WASHINGTON -- Bond trustees were stunned by the Securities and Exchange Commission's decision to defer a vote on the Municipal Securities Rulemaking Board's proposed continuing disclosure system, but said Friday they expect to put their new guidelines for secondary-market disclosure into effect without a major delay.

"It's unbelievable," said Jeffrey Powell, vice president of the First National Bank of Chicago and one of the drafters of the guidelines being developed by the American Bankers Association's corporate trust committee.

"It takes a pin out of one of our basic strategies," he said. "We're going to have to regroup."

But, he added, "We do not intend to wait" for the MSRB to get a new proposal for the Continuing Disclosure Information/Electronic Submission system cleared by the SEC before putting the bankers association's new voluntary guidelines into operation. "We are going forward. A copy of the guidelines should be available by the end of June."

The SEC on Thursday approved the MSRB's proposed electronic disclosure library for official statements and advance refunding documents, called OS/ARD. But it deferred action on the MSRB's plan to set up an electronic system to dispense secondary-market information until the board is capable of accepting information in paper form. The current proposal only permits electronic filing of continuing disclosure information, which commissioners warned would scare off many issuers.

MSRB officials said Thursday they can have the OS/ARD system in operation by the end of this year or early next year.

But they could not say definitely whether the board will again propose its secondary-market disclosure system and indicated that any new proposal would take months to prepare.

The bankers association's corporate trust panel was scheduled to meet yesterday at its annual conference in Reston, Va., to study the implications of the SEC vote. Several workshop sessions are scheduled today to discuss the latest draft of the new guidelines, which have model indenture language that spells out what secondary-market information issuers should authorize trustees to disclose. The model language also includes a space for the issuer to state how the disclosures are to be released.

The trustees panel has stated repeatedly that it prefers the MSRB's proposed CDI/ES system to any other private system.

"There's no question that we are disappointed that CDI/ES is being deferred," said Mary Jo Ochson, vice president of Federated Research Corp. in Pittsburgh and chairwoman of the National Federation of Municipal Analysts. "We want to encourage the MSRB to move ahead as rapidly as possible" with a new proposal, she said. "This is an area where we critically need information." She added that the SEC's approval of the electronic library for official comments was a step in the right direction.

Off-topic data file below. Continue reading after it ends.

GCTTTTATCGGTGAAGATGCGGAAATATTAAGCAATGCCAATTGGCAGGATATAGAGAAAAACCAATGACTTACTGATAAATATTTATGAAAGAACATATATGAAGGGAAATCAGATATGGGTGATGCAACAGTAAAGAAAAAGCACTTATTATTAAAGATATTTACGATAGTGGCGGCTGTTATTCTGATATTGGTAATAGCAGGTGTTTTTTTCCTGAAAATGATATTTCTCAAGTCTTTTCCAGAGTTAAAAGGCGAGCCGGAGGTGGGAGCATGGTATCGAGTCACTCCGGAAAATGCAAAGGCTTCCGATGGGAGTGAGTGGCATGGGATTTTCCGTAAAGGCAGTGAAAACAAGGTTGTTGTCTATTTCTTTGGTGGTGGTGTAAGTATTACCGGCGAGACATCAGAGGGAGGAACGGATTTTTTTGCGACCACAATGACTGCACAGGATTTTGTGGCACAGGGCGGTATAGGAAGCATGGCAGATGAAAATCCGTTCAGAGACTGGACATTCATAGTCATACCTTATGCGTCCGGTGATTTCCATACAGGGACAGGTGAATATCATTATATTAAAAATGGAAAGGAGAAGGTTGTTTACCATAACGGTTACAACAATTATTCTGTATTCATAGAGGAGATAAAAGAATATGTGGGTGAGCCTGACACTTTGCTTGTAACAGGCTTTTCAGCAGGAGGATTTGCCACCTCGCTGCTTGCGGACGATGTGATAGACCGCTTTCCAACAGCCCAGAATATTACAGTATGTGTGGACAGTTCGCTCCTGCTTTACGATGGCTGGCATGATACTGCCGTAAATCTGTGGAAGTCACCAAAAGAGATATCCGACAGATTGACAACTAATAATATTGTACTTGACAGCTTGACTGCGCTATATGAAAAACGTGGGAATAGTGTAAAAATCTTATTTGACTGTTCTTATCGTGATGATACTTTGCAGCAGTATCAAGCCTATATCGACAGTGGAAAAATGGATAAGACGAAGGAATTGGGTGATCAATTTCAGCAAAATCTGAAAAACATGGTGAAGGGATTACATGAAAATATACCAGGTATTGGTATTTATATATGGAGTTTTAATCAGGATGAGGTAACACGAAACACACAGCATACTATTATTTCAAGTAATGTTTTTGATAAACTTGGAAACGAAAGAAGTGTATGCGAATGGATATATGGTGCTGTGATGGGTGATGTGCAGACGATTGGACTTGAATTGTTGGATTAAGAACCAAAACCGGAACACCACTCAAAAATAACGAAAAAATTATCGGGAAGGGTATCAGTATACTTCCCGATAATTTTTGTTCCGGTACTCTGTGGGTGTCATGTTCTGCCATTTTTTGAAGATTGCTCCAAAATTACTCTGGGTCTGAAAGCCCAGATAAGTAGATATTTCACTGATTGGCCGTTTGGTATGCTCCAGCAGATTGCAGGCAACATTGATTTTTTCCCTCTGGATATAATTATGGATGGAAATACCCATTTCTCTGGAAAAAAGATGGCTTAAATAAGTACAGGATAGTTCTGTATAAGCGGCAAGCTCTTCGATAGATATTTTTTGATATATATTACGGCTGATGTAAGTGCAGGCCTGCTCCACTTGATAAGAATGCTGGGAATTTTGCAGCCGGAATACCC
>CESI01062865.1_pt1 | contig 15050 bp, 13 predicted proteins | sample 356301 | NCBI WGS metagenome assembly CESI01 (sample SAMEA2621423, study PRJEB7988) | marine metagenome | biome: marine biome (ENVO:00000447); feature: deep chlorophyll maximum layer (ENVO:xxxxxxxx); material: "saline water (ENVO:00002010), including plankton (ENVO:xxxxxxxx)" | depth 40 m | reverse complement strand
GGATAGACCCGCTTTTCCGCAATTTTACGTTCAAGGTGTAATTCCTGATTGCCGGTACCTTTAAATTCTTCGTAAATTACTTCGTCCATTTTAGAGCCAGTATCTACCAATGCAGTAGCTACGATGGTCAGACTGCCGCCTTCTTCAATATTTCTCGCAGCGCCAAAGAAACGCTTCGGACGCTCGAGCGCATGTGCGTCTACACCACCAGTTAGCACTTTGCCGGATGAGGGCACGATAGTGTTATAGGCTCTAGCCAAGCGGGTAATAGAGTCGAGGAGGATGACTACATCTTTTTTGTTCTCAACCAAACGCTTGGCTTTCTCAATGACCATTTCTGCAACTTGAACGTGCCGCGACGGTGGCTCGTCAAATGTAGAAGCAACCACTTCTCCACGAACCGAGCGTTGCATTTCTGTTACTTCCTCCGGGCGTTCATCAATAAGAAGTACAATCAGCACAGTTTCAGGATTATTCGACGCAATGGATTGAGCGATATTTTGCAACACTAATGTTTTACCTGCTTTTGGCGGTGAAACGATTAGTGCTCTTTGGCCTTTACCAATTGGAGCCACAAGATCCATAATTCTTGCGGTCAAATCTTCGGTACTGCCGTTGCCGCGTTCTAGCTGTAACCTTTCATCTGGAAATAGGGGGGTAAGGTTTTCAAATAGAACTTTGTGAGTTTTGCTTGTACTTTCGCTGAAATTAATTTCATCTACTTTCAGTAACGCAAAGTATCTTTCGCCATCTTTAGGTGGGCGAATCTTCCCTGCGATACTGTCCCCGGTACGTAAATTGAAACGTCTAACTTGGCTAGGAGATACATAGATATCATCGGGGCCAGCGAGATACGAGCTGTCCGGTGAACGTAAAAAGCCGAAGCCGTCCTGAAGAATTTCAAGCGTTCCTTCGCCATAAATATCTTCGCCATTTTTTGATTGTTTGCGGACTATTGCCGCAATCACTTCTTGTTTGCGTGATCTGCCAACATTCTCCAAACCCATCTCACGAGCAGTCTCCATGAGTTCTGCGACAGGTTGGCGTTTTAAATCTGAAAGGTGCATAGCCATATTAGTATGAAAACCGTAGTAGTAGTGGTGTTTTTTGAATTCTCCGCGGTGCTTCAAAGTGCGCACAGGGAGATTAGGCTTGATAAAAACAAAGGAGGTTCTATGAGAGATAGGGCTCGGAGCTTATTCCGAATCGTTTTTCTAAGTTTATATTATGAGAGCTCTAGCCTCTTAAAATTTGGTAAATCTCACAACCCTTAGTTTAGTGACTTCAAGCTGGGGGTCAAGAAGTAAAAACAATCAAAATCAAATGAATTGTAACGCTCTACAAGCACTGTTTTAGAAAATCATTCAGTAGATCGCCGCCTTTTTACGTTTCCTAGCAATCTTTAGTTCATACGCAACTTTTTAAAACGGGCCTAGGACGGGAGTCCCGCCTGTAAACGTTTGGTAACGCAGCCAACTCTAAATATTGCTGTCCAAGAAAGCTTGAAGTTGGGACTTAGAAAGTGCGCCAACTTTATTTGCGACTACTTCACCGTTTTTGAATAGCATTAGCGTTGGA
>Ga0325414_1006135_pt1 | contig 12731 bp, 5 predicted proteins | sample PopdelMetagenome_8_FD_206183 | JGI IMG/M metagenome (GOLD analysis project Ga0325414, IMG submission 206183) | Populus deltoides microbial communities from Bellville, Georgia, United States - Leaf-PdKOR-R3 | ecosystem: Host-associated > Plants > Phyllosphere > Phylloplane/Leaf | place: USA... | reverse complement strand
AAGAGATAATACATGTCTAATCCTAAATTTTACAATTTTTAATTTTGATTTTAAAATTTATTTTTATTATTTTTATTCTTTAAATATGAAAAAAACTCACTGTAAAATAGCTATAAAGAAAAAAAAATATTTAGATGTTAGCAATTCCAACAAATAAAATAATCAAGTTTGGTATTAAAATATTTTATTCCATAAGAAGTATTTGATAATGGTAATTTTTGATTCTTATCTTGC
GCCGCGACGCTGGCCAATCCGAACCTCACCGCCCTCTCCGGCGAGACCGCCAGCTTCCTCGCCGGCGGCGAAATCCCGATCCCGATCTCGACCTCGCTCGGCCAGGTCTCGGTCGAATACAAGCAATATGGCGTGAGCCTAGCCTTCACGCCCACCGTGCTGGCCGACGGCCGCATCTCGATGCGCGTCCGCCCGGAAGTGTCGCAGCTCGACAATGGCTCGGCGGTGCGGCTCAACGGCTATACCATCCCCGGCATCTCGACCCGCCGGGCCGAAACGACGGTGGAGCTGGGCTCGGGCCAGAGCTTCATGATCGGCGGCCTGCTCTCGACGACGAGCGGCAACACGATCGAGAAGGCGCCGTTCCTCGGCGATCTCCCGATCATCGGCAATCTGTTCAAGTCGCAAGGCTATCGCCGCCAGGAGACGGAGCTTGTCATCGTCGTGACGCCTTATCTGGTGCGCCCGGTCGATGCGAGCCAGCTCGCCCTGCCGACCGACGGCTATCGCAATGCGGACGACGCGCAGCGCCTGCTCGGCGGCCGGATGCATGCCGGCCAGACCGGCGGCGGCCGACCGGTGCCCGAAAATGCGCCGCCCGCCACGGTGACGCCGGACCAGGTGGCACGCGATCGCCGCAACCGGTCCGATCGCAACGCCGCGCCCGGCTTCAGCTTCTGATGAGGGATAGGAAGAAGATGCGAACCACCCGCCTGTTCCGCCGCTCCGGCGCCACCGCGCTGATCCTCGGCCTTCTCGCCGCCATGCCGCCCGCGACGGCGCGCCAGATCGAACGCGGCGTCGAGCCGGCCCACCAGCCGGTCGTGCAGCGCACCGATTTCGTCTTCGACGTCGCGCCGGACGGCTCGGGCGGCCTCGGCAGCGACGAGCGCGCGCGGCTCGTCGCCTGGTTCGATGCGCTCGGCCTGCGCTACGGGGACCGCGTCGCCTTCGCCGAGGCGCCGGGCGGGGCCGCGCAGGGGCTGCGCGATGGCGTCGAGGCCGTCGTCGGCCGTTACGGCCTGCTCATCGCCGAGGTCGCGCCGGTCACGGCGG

John McEvoy, executive director of the National Counsel of State Housing Agencies, said he was surprised by the SEC vote but was confident that the MSRB would make a new proposal to the agency later this year. He said state housing issuers will continue to send quarterly secondary-market disclosure information to private vendors who have been designated by the SEC as nationally recognized repositories. Seventeen states now send the quarterly formats to vendors such as J.J. Kenny Co., The Bond Buyer, and Bloomberg Financial Markets, he said, adding that many more states will be ready to fill once the MSRB implements CDI/ES.

David Francescani, general counsel for J.J. Kenny, said the firm is "absolutely ready" to take in secondary-market disclosure information immediately. The firm launched a continuing disclosure system called KennyAlert earlier this year, but filings have only trickled in. The system has received and disseminated electronically only about 45 notices, half from bond trustees and half from issuers.

He urged the bankers association to encourage bond trustees to file with KennyAlert.

"The corporate trust committee can serve a substantial information function in advising members about the alternatives to get information out. They are like a traffic cop. Once they give everyone the green light, people will take advantage" of the systems out there, he said. "It's ripe to do something now."

At the same time, William McLaughlin, a spokesman for The Bond Buyer said, "We're ready, willing, and able to accept trustee disclosure. We did not want to get in the way of the MSRB's plans for secondary-market disclosure, but now that the SEC has put those plans on hold, there is no reason to wait any longer."

People can make electronic facsimile submissions to the company, which will then broadcast them as soon as possible over Munifacts News Service. Until now, the service has disseminated only notices concerning primary offerings.

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